If you want to get healthy and feel better, why not go back to ancient history?
There are so many health programs and products available on the market, each claiming to be better than the next. But most of the programs don't last more than a year and end up being a fad.
When it comes to picking one that's right for you, why not take a look at Ayurvedic medicine?
This practice originates from India and has been around for over 5,000 years.
In fact, in India over 90 percent of the population uses some form of the medicine.
Also, studies show its effectiveness for many types of ailments.
That's not all:
Ayurvedic Medicine: Be A Better You
Ayurvedic Medicine begins with Ayurveda.
Ayurveda teaches that everyone has a specific makeup, or "prakruti," that determines their physical, physiological, and mental characteristics and vulnerabilities towards disease.
First, three bodily energies, or "doshas," determine someone's prakruti.
Most people have one dosha that dominates their makeup, although they may have some features of each.
The name "Ayurveda" comes from the Sanskrit language. "Ayur" means knowledge and "Veda" means life. So Ayurveda means knowledge of life!
According To The Practice, If Someone's Dosha Is In Balance, Then Their Health Is In Balance.
But if their dosha is out of balance, then Ayurvedic medicine gets them back in balance.
Also, since Ayurveda focuses on the whole health of a person instead of the disease, Ayurvedic medicine does the same.
It uses holistic healing methods such as herbal and mineral remedies to bring the body back to total health.
Finally, the practice also uses other forms of "medicine" such as yoga, breathing exercises, meditation, and massage therapy. But we will focus on the main Ayurvedic medicine, which is medicinal herbs.
The three doshas
Ayurveda says that the elements exist inside our body where they represent different physical and mental characteristics. So each dosha is made up of different natural elements that determine someone's personality and bodily makeup.
Vata is made of air and space. The characteristics of Vata is that it is dry, light, cold, rough, and mobile.
It is mostly in these areas of the body:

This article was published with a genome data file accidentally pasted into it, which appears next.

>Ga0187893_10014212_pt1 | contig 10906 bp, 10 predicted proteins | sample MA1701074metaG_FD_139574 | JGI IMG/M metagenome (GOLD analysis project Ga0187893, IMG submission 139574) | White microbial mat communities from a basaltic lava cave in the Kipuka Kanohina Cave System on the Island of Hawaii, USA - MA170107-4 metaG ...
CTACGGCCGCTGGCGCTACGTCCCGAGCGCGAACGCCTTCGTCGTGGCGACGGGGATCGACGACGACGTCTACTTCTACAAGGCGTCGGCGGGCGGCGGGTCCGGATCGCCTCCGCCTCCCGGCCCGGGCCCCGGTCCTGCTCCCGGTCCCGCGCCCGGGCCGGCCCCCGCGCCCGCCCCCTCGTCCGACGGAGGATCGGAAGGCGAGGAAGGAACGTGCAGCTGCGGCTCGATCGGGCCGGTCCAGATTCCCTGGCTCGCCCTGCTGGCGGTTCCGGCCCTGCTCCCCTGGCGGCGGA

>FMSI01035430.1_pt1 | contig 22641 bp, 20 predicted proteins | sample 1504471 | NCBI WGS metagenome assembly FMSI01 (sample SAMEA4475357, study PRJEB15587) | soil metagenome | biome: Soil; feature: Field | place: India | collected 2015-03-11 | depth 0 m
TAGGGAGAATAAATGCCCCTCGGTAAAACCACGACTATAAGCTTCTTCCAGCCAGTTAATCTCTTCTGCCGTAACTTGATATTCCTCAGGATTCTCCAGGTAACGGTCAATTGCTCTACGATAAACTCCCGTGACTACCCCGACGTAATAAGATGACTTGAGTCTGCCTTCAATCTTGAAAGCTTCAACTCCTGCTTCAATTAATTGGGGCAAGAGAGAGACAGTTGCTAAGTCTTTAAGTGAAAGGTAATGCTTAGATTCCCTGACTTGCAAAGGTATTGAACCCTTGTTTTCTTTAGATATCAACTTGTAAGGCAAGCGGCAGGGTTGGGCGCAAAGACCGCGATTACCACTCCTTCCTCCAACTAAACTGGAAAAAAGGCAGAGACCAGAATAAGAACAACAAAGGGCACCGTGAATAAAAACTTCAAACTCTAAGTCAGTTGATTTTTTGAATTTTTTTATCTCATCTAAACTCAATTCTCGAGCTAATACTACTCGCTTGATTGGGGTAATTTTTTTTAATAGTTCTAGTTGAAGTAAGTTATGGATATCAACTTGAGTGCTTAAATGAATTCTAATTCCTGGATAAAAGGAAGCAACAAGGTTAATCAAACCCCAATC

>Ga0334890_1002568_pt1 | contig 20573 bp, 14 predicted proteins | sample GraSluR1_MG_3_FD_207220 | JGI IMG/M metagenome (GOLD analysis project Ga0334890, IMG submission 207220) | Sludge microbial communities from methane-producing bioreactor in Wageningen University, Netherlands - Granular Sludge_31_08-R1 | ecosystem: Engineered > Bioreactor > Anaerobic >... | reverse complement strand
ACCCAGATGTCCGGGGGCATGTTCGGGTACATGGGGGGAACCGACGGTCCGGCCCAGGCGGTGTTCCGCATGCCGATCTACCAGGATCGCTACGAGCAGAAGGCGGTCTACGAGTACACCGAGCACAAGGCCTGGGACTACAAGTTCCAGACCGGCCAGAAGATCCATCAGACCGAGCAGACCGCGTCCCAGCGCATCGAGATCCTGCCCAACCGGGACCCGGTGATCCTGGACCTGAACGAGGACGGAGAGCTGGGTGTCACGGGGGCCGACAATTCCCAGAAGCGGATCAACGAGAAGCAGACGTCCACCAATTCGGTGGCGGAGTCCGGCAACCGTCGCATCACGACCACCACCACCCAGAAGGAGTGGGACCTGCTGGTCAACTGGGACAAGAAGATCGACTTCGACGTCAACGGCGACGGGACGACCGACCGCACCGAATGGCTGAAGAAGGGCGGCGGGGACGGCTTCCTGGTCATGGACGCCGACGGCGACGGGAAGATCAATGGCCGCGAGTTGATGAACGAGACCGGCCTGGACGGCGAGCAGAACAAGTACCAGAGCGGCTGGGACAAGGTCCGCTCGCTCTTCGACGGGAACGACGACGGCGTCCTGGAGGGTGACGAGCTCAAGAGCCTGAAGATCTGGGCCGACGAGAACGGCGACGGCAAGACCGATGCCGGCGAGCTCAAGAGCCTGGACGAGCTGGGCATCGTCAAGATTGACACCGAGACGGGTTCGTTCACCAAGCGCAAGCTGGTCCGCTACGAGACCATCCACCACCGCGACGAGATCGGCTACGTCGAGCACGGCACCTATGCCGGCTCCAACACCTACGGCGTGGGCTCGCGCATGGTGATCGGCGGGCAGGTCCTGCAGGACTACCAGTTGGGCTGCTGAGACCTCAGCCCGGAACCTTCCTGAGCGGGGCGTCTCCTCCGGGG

Here's what to expect:
When the Vata is out of balance you experience symptoms in these areas. Some of those symptoms are constipation, bloating, anxiety, irregular periods, loss of interest in sex, forgetfulness, and loss of appetite.
You can find Vata in people who are creative thinkers, free spirits, original, and lively.
Pitta is made of fire and water. Its characteristics are that it is hot, sharp, oily, liquid, and light.
It is mainly in these areas of the body:
When Pitta is out of balance you experience symptoms in these areas.
Some of the symptoms?
Early balding or graying hair, poor eyesight, anger, stress, acid reflux, heartburn, and ulcers.
Pittas are mostly in people who are fiery, intelligent, and fast-paced.
Last but not least, Kapha is made of earth and water. Its characteristics are that it is heavy, slow, cold, oily, soft, dense, and liquid.
It is mainly in these areas of the body:
Those systems of the body show symptoms when the Kapha is out of balance.
Some of the symptoms are heaviness, fatigue, water retention, depression, weight gain, asthma, and slow metabolism.
Finally, Kapha is found in people who are strong, solid, and calm.
Why You Should Consider Ayurvedic Medicine
In the 1970s, the World Health Organization (WHO) conducted a study with the Ayurvedic trust to study the effectiveness of Ayurvedic treatments on patients with rheumatoid arthritis.
The study found that the treatments were both safe and effective.
That wasn't the only study: